Understanding Food Labels…

When trying to figure out what the food you are thinking of buying actually contains, ignore the front of the package hype! It is just that – marketing hype. Manufacturers can’t actually lie on labeling, but they can stretch the true when trying to get your attention to buy their product.

Every packaged food must include a list of ingredients. The ingredient in largest quantity is listed first, while the one in smallest quantity is listed last.

Some products may state the percentage of an ingredient in brackets after the ingredient. This occurs when the ingredient characterises the product. For example, in an apple pie the amount of apple will be stated as a percentage of the product.

All food products are required by law to display an ingredient list.

Beware of other names for fat, sugar and salt:.

  • Fat: vegetable oil, butter, copha, cream, shortening, margarine, palm oil, sour cream, lard, animal fats, copha.

  • Sugar: fructose, lactose, honey, sucrose, raw sugar, brown sugar, cane sugar, dextrose, glucose, golden syrup, maltodextrin.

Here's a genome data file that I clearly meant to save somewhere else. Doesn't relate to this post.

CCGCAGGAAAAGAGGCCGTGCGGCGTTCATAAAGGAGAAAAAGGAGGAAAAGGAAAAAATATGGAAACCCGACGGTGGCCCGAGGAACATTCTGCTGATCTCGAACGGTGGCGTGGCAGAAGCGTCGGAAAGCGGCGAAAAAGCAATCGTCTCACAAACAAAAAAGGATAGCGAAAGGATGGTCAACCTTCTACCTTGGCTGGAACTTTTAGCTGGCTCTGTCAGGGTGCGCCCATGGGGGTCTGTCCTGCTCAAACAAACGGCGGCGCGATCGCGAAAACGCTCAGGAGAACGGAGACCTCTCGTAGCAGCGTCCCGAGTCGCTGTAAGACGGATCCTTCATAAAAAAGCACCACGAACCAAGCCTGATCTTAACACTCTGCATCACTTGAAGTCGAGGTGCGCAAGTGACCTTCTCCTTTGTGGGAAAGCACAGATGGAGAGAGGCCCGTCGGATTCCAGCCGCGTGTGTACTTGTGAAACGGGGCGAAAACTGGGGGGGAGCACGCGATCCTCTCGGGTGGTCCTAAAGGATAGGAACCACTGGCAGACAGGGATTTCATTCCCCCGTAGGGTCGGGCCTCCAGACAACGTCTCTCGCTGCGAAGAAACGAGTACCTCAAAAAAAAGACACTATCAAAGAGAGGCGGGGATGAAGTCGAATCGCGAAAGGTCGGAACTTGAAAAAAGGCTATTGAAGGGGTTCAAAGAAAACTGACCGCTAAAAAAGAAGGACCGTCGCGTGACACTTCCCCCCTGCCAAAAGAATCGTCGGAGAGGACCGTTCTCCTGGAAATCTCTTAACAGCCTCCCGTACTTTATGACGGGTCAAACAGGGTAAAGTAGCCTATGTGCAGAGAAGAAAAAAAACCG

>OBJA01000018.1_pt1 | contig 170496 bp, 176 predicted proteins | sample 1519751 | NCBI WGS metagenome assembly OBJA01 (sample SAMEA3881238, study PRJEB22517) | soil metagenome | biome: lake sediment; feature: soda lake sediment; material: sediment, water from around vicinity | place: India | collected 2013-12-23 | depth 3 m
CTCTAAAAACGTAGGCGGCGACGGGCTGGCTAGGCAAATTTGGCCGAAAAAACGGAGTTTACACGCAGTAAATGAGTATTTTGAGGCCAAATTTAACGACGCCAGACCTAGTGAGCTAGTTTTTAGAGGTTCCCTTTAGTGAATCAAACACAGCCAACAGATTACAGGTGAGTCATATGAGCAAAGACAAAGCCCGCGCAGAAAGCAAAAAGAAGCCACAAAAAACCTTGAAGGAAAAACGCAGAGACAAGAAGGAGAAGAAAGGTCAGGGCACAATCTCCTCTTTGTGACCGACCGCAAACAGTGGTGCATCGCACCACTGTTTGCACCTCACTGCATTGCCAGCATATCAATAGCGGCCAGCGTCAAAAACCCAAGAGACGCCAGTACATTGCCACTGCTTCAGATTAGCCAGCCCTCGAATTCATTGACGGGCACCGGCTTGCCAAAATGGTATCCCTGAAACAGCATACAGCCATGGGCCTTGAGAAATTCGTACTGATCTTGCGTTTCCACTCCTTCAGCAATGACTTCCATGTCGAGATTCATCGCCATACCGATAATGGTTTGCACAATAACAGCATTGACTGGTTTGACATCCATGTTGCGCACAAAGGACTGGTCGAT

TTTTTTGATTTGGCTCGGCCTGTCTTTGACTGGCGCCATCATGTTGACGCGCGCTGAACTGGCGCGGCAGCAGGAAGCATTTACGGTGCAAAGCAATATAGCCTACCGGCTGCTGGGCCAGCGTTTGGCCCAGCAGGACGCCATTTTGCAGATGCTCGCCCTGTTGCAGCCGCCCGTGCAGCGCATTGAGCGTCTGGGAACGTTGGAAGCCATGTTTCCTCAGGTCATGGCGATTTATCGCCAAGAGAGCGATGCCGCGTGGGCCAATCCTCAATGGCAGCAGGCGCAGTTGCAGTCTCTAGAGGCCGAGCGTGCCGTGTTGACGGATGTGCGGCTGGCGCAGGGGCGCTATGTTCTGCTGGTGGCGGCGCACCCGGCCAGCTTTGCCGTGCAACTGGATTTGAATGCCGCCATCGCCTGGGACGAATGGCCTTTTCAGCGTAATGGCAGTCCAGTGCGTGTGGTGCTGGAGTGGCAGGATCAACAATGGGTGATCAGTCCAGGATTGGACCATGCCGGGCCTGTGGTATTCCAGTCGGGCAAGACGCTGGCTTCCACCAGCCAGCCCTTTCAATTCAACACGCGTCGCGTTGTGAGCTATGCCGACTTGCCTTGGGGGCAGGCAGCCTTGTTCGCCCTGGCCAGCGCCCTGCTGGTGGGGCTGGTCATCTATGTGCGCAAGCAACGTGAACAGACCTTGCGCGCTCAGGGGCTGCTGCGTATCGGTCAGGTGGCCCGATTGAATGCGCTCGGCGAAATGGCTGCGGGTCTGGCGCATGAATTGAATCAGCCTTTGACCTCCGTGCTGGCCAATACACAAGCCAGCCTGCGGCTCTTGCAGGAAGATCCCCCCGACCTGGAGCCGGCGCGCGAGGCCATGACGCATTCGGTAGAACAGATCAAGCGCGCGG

• Salt: rock salt, vegetable salt, sodium chloride, sea salt, stock cubes, monosodium glutamate (MSG).

The information on a food label (sample nutrition label below), can vary with each food product; it contains product-specific information (serving size, calories, and nutrient information). The bottom part (see #5 on the sample label below) contains a footnote with Daily Values (DVs) for 2,000 and 2,500 calorie diets. This footnote provides recommended dietary information for important nutrients, including fats, sodium and fiber. The footnote is found only on larger packages and does not change from product to product. In the following Nutrition Facts label we have colored certain sections to help you focus on those areas that will be explained in detail. You will not see these colors on the food labels on products you purchase.